I followed coffin after coffin,
In different moods of mind,
Sometimes regretting, sometimes scoffing,
And then went home and dined.

'Now sudden passionate remembrance

Flames up within my heart ;

The dead are dead, but from their semblance
I cannot bear to part.

'And must one tearful recollection

Beset me, till it grows

Far wilder than the old affection
From whose decay it rose.

'A colourless, a ghastly blossom,

She haunts my fevered nights,

And seems to ask my panting bosom
For posthumous delights.

'Dear phantom! closer, closer, press me:

Let dead and dying meet:

Hold by me,- utterly possess me,

And make extinction sweet.'


'You were a fair young lady, with an air Gentle, refined, discreet and debonnaire ;

I watched, and watched in vain, to see when first

The passion-flower from your young heart would burst:

'Burst into consciousness of loftier things
Than reason reckons or reflection brings,-
Things that the prosy world lets run to seed,
But for which women weep and brave men bleed.

'Can you remember when we strolled together,
Through the Rhine vineyards, in gay summer weather?
Outlaughed the sun, and every genial flower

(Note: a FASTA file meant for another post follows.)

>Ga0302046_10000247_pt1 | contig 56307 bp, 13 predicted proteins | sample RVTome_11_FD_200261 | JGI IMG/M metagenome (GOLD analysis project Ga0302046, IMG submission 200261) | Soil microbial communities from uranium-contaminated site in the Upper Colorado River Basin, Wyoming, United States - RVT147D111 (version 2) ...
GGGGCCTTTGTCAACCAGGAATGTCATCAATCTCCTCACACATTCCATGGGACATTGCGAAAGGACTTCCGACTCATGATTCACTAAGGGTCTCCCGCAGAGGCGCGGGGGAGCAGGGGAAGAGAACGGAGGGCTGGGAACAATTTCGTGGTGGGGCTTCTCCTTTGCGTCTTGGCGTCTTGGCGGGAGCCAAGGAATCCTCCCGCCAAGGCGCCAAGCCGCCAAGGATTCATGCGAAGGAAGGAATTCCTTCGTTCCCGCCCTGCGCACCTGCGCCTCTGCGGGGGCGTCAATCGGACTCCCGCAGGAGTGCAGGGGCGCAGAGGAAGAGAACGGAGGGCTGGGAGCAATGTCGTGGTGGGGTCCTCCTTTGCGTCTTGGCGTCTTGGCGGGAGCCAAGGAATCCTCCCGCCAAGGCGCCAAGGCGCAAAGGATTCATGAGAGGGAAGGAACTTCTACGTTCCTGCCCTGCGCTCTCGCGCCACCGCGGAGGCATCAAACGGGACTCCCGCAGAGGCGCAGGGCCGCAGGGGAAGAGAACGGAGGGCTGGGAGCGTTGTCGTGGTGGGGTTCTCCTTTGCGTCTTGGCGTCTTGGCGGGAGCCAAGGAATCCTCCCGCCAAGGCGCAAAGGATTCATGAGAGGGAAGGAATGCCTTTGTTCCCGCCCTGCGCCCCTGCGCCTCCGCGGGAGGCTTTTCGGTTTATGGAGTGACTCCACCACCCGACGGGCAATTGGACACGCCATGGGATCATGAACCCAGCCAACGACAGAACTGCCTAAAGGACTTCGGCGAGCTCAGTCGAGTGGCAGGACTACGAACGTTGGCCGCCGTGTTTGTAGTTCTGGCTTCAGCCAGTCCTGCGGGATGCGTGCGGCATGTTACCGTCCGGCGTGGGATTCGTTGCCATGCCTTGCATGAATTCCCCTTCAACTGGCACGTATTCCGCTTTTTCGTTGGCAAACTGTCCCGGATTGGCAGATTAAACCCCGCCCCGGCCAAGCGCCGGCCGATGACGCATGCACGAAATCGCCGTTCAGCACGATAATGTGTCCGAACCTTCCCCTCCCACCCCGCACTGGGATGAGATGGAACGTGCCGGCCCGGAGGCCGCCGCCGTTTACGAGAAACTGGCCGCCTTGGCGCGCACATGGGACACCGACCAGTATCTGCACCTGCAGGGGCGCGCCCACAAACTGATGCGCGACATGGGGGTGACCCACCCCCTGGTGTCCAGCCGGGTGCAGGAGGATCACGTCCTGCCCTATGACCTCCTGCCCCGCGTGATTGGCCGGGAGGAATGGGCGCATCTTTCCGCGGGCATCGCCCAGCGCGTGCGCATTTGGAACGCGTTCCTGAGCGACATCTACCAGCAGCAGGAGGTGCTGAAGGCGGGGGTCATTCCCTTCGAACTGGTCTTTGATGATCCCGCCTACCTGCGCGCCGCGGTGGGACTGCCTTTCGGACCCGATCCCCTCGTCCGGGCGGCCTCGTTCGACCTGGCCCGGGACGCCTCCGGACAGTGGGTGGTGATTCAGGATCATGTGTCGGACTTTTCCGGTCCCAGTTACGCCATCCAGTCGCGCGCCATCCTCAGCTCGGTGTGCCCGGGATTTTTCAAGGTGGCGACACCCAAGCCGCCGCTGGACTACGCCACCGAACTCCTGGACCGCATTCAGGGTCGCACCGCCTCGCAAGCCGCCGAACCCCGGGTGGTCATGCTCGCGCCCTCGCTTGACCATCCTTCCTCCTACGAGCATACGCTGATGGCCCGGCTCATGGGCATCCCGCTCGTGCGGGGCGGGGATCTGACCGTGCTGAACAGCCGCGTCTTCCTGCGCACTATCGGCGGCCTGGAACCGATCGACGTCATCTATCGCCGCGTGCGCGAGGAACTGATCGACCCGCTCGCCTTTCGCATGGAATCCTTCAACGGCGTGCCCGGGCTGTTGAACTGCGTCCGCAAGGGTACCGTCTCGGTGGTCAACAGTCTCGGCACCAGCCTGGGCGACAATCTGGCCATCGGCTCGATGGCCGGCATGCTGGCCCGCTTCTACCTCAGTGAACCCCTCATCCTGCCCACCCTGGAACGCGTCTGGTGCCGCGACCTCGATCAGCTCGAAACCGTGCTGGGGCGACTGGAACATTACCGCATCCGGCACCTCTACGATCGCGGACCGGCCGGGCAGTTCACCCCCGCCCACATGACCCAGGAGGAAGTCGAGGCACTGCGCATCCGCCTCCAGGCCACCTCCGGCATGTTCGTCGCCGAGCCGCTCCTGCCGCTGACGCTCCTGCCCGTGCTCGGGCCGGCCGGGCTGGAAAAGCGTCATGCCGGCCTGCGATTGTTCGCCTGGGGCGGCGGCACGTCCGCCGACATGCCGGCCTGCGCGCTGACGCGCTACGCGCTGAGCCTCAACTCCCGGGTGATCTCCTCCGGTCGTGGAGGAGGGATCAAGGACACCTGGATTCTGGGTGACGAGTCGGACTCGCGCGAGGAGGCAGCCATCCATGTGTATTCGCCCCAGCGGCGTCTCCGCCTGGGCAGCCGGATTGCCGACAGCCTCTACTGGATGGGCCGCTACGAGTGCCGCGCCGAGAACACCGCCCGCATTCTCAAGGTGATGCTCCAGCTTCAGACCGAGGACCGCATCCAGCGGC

Shared the serene emotion of the hour.

'In many a hue the roses blushed to please,
The thick carnations kissed the morning breeze;
The very daisies' unpretending show,
Seemed into rich ideal life to blow.

While you in quiet grace walked by my side,
Dressed in white satin, that might suit a bride,
But like some little maid of Netscher's limning,
Your untried heart well hid beneath the trimming.'

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'My cause at Reason's bar was heard, -
"Your fame is clear as noon-day's sun-
The sentence ran,-"by deed or word
The fair accused no ill has done."
"Yes! while my soul was passion-torn,

She dumb and motionless stood by ;
She did not scoff, she did not scorn,

Yet "guilty, guilty," still I cry.
་ For an accusing Voice is heard,

When night is still and thought is dim,
Saying, "It was not deed or word,

"But her bad heart, that ruined him."
'Then come the witnesses and proofs,

And documents of priceless cost;
But when the dawn has touched the roofs,
All vanish, and my cause is lost:
'And in my being's darkest deep

The plaintiff seeks the shame to hide :
One sense--one memory-will not sleep-
That I am utterly destroyed!'


'My fathomless despair to show

By certain signs, your letter came:
A lightning-flash, whose sudden flame
Lit up the abyss that yawned below.
What! you by sympathies controlled!

You, who in all my life's confusion,
Stood by me, in your self-seclusion,
As fair as marble, and as cold.